Session Time: 1:45pm-3:15pm
Location: Agora 2 West, Level 2
Objective: The main objective of this work is to expose th paintings of an artist with myelomeningocele and her fascination with hummingbirds in patients with PSP.
Background: Progressive supranuclear palsy (PSP) is characterized by slowness, rigidity, bradykinesia, repeated falls, downgaze limitation and dementia. Midbrain atrophy on magnetic resonance imaging is highly suggestive of PSP and is described as “hummingbird sign”. This sign is very helpful in differentiating PSP patients from those with Parkinson’s disease. It has been 25 years since the first description in 1994 by Dr. Iwata.
Method: Report of case of a patient with a motor dissability and her paintings of hummingbirds in the brain of patients with PSP.
Results: S.P.L. is a 24 years old female, who was born with myelomeningocele leve L2 After that. She went through surgery at 6 and 12 months at Shriners Hospital in Mexico city. Studied Education at a private university in Tuxtla Gutierrez, Chiapas, Mexico, because of the lack of wheel chair accesibility in the public university. Since she was at elementary school began to sketch and draw for her own pleasure, developing a personal syle of painting. She loves painting landscapes and animals with a pinch of mandalas as a way to deal with difficult situations.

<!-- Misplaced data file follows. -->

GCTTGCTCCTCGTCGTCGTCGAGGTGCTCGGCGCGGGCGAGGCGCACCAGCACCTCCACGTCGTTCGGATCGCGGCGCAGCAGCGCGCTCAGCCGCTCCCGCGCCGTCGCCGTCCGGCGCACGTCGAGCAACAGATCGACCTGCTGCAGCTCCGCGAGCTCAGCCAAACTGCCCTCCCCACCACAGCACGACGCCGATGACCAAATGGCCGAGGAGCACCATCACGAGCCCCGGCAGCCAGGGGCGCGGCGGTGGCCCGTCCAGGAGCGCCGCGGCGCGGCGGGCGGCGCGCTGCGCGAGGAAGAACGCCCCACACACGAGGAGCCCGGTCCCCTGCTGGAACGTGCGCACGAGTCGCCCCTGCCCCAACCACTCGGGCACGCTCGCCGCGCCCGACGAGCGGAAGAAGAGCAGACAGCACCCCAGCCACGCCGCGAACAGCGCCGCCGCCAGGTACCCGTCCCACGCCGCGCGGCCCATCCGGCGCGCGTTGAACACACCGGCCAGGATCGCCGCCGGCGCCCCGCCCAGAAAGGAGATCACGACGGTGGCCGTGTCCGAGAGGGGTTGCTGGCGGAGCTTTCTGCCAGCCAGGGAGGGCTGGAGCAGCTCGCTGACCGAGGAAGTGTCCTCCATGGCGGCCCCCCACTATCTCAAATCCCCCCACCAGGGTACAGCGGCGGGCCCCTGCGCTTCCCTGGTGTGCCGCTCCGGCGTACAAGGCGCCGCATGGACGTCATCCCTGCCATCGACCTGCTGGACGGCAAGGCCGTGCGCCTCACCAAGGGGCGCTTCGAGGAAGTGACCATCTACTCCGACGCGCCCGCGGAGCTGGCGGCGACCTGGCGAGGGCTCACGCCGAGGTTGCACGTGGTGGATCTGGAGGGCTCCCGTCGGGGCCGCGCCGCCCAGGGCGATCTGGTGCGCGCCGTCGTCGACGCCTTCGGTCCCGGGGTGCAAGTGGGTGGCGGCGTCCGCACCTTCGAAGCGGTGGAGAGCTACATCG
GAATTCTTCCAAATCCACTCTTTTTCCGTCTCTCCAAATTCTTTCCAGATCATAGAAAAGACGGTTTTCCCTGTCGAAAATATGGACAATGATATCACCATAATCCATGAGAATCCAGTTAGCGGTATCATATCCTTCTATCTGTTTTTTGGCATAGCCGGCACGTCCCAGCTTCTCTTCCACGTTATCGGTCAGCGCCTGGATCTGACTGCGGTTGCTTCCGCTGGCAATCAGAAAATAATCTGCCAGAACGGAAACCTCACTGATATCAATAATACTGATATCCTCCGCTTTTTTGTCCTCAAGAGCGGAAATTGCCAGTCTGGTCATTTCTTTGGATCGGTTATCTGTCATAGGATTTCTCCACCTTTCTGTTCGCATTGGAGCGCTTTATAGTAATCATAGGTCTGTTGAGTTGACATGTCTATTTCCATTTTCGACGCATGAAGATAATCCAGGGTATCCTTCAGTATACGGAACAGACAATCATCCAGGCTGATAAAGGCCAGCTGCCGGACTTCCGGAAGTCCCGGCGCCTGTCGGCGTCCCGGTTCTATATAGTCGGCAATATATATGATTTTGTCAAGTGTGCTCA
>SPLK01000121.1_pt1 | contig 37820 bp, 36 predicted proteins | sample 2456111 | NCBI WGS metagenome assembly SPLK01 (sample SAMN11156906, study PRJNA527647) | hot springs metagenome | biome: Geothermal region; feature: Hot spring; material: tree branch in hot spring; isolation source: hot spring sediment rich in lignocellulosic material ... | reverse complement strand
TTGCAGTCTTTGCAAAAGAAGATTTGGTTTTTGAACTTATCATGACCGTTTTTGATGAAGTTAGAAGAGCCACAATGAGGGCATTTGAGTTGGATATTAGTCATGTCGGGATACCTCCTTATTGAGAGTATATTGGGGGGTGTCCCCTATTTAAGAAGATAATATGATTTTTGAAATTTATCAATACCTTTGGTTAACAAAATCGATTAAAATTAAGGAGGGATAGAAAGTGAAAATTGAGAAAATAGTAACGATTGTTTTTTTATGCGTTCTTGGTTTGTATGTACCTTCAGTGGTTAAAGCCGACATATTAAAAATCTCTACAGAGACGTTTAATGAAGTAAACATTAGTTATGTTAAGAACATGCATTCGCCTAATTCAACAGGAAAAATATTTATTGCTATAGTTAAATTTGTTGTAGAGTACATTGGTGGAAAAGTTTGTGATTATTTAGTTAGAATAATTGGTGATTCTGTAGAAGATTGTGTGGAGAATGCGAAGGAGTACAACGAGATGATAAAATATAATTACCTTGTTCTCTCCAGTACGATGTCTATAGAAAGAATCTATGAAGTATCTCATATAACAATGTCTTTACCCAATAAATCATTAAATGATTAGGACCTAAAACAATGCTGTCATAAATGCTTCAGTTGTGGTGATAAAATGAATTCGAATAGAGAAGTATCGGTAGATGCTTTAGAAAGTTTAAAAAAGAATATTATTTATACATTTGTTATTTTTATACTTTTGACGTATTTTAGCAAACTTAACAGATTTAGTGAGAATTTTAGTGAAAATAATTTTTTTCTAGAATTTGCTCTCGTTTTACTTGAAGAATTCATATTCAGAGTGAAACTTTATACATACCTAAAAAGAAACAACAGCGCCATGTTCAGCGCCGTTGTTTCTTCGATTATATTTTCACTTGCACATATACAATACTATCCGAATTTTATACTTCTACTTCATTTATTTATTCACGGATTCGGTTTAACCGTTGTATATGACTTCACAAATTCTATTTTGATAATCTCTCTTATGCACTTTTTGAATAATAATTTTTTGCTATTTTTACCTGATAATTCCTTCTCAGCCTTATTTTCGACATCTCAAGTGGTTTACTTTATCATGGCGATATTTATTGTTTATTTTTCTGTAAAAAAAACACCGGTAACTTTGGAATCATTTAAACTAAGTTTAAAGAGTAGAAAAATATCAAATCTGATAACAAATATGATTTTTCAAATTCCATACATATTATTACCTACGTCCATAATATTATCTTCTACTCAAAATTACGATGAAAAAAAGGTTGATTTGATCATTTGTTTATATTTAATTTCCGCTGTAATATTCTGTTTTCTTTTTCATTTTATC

Conclusion: The hummingbird sign, also known as the penguin sign, refers to the appearance of the brainstem in patients with progressive supranuclear palsy (PSP); it is also a native and tiny american bird, which inspires artists around the world.
To cite this abstract in AMA style:A. Kleinert. Neuroart: A Hummingbird in the Cage of the Brain [abstract]. Mov Disord. 2019; 34 (suppl 2). https://www.mdsabstracts.org/abstract/neuroart-a-hummingbird-in-the-cage-of-the-brain/. Accessed November 29, 2023.
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MDS Abstracts - https://www.mdsabstracts.org/abstract/neuroart-a-hummingbird-in-the-cage-of-the-brain/